The new TV season has started, so I’m checking out all that I can. ABC is appealing, because they offer their piliots as free iTunes downlaods. Great to stave off boredom on the eliptical machine. Today, I sweated to My Generation, but it felt closer to vomiting. I wasn’t alone, since ABC dropped that ratings albatross after just two episodes. Let me posit a theory as to why it bombed
The premise is nice (and unoriginal) – it’s a mock documentary following nine friends from their high school graduation in 2000 to today. (A riff on the excellent, real British documentary series “7 Up!”) Yep, these are the world-conquering Millennials, members of the worshipped, inspirational, entirely unique generation that graces the Earth like no other in history. Thanks to the Internet, even their brains are more evolved than their predecessors’.
I don’t dislike Millennials, by the way. I know a bunch of them and like quite a few. What I dislike (OK detest) are the fictional, absurdly beautiful Wunderkinder created by Hollywood and fawning marketers.
This gang is no exception to the cliche. Twenty eight, and they are already amazing. Let’s see, Brenda is not only a lawyer but a staffer to a congressman (with an office bigger than an actual congressman’s) who writes his groundbreaking reform legislation. She was inspired by Bush v. Gore to go that route. Oh yeah, she was also prom queen.
Rolly is a tall, beautiful man who got a full basketball scholarship to Stanford, where he lead the league in scoring. Now he’s a handsome officer stationed in Iraq.
Jackie won some beauty contests, and her great disappointment was that she only made semi-finalist on season two of The Bachelor.
The one slacker (or unfortunate, as we later discover), is Steven, a gorgeous surfer and bartender in Hawai’i who must endure beautiful women giving him their phone numbers. Even the humble school history teacher is beloved by his freakishly well-behaved public-school pupils. And on, and on…
Not that they don’t have problems. We have infertility, separation by war, financial downfall, and a the sudden discovery of a nine-year-old son. After all, we need some drama.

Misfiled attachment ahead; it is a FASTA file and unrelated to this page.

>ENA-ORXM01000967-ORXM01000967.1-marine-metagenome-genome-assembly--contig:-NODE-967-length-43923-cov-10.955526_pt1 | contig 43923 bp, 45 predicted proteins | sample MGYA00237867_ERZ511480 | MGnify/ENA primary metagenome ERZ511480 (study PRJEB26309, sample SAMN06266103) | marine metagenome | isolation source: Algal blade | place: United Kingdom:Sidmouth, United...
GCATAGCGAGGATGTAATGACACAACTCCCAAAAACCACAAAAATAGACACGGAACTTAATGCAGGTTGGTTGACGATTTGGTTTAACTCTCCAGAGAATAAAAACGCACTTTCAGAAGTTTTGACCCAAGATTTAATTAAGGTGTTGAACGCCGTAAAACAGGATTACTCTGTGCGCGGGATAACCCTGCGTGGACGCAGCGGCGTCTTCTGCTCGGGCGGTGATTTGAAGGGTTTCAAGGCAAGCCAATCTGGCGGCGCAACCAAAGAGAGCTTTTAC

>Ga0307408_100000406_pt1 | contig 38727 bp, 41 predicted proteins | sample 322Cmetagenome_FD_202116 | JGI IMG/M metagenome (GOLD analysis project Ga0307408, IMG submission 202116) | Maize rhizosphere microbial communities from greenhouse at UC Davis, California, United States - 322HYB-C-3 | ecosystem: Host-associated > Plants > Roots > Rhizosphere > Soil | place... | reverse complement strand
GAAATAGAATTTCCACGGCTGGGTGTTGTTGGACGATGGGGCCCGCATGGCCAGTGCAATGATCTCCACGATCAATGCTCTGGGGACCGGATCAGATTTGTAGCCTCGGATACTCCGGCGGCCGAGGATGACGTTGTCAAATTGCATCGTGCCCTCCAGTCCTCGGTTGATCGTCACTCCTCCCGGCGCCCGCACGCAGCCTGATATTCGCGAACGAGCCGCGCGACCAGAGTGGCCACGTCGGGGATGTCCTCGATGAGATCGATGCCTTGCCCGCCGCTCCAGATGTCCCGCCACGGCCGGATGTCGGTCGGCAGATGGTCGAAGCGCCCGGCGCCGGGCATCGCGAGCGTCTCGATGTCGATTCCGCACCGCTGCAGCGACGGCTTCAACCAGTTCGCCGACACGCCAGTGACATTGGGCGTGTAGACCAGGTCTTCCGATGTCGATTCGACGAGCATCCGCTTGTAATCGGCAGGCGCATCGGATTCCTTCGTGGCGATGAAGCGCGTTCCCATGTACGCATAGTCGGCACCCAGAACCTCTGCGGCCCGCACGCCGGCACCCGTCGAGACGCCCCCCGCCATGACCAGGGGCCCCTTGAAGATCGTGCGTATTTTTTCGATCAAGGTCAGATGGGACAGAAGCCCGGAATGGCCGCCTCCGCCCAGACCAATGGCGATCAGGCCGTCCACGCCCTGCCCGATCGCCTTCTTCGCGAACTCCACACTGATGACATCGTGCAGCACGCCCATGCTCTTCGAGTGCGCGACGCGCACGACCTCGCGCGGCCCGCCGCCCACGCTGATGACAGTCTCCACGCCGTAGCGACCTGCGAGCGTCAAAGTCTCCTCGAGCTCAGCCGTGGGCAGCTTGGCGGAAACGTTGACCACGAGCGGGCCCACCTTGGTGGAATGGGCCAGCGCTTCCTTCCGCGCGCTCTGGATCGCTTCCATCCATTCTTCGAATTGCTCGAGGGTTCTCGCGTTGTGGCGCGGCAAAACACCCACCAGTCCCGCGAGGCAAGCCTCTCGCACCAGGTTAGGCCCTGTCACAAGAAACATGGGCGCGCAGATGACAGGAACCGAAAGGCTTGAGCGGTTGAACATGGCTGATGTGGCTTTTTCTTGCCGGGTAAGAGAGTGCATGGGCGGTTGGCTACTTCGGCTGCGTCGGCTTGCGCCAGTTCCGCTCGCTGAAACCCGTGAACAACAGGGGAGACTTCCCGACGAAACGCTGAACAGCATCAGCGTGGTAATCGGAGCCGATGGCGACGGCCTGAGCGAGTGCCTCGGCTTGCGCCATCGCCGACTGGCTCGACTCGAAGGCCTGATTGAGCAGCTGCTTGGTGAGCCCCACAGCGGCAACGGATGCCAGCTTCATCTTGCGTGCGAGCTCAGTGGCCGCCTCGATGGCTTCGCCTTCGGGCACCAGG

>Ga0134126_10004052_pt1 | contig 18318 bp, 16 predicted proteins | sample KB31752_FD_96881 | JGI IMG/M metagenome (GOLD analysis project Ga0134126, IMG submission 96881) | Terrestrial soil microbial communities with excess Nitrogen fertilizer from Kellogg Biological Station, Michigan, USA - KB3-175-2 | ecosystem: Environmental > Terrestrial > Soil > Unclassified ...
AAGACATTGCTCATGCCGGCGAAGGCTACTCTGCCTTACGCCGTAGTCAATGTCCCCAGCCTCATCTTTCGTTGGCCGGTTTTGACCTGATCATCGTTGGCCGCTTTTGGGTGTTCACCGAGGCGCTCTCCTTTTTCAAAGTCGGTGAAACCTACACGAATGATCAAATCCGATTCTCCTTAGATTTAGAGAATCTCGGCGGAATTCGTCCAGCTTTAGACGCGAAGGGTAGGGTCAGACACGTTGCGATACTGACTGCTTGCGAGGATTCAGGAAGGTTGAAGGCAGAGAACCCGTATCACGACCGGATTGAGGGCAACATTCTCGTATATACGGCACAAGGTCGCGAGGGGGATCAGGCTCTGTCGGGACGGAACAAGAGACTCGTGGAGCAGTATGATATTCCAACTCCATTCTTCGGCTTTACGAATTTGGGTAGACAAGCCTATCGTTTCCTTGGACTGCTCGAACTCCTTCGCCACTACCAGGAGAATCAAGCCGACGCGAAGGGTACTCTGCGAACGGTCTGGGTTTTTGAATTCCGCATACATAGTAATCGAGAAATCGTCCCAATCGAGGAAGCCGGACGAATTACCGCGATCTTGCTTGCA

What’s also amazing is the Forrest Gump-like knack of these characters to be involved in nearly every major event of the past ten years: The 2002 Election, 9/11, Iraq, Enron, etc. These kids are at the center of history.
Oh, and why is everyone so beautiful? Even Lost had Hurley (perhaps my favorite, BTW). Can’t any of the characters be at least so-so looking? I’ve seen plenty of Millennials who are.
In 1994, by contrast, we had the Xer touchstone Reality Bites. When Winona Rider’s character bemoaned “I’m 23. I thought I’d be something by now,” we all howled with laughter at her hubris. Welcome to the real world! But now, at a mere 28, most of our wonderful characters in My Generation really are something. Reality Bites also didn’t make everyone beautiful. Janeane Garofolo was still in her pudgy phase (and her character was working at The Gap). And Ben Stiller, though a handsome guy, played a greasy cad.
Though I love the title of that movie, I also have a problem with it. Reality doesn’t necessarily bite. It’s often wonderful. Please give me real characters, with real lives and both real problems and real joys. That’s not just my generation. It’s every.